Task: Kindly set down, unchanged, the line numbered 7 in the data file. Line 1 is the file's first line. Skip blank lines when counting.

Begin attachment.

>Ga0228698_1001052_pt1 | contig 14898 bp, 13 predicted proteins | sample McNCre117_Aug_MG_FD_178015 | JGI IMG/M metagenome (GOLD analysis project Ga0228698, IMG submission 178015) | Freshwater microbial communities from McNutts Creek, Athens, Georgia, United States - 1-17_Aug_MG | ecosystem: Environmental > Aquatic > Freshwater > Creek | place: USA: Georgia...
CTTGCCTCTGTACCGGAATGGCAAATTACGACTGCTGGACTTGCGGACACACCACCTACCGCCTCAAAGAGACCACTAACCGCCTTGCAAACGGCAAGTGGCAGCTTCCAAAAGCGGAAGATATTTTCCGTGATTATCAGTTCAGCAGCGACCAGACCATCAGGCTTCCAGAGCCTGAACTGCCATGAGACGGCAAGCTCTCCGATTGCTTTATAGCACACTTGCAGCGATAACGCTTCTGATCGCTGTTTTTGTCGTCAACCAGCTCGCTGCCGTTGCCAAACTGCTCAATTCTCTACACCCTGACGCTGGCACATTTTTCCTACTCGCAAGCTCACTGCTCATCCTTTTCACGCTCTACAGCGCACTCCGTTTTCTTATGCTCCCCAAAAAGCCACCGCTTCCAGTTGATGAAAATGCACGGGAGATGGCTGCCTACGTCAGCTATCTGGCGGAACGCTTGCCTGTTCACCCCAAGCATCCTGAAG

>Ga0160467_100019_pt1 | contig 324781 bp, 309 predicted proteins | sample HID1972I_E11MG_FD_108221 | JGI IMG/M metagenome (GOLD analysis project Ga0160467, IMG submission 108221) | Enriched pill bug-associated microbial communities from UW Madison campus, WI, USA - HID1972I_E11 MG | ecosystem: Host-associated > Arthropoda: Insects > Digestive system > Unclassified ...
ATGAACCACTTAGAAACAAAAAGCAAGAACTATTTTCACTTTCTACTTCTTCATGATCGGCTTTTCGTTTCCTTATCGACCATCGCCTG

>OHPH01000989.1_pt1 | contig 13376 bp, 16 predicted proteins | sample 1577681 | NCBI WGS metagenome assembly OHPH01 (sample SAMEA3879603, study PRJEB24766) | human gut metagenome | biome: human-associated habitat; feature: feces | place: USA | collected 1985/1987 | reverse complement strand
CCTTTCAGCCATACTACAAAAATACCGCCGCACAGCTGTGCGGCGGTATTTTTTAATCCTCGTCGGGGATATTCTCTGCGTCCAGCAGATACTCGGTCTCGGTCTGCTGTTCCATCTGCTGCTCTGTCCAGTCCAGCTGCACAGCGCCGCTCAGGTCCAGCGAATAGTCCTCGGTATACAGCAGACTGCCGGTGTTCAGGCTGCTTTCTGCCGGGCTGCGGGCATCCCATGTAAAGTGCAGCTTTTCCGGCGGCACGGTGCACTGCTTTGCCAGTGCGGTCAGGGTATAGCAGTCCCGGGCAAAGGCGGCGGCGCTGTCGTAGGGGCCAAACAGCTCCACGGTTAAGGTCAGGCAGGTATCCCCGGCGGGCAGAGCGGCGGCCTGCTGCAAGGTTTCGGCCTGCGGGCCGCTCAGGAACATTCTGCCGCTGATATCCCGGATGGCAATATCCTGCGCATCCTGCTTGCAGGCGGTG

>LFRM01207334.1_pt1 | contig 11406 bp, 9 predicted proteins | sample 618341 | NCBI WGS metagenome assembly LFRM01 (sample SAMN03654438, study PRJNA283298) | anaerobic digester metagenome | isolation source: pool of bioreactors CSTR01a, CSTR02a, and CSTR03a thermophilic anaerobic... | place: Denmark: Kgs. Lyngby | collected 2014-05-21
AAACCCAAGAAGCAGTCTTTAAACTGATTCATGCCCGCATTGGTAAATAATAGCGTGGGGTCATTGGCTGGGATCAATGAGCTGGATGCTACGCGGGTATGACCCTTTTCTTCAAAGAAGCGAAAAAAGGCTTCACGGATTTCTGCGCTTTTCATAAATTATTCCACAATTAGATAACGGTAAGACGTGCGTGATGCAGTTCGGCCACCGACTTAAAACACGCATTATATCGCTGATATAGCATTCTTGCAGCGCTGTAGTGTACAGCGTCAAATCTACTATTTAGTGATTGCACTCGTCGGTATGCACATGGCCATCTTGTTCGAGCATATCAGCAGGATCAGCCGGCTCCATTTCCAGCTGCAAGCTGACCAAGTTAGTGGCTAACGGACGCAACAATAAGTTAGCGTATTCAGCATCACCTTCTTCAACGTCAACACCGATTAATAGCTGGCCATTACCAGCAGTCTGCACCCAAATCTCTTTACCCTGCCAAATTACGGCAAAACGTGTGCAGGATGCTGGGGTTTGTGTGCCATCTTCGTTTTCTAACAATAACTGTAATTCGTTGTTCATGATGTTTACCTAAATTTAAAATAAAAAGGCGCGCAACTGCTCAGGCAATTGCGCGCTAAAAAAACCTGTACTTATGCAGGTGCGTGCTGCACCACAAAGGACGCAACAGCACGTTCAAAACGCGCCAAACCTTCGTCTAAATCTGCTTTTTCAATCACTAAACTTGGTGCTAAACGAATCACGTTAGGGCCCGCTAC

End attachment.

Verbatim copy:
>LFRM01207334.1_pt1 | contig 11406 bp, 9 predicted proteins | sample 618341 | NCBI WGS metagenome assembly LFRM01 (sample SAMN03654438, study PRJNA283298) | anaerobic digester metagenome | isolation source: pool of bioreactors CSTR01a, CSTR02a, and CSTR03a thermophilic anaerobic... | place: Denmark: Kgs. Lyngby | collected 2014-05-21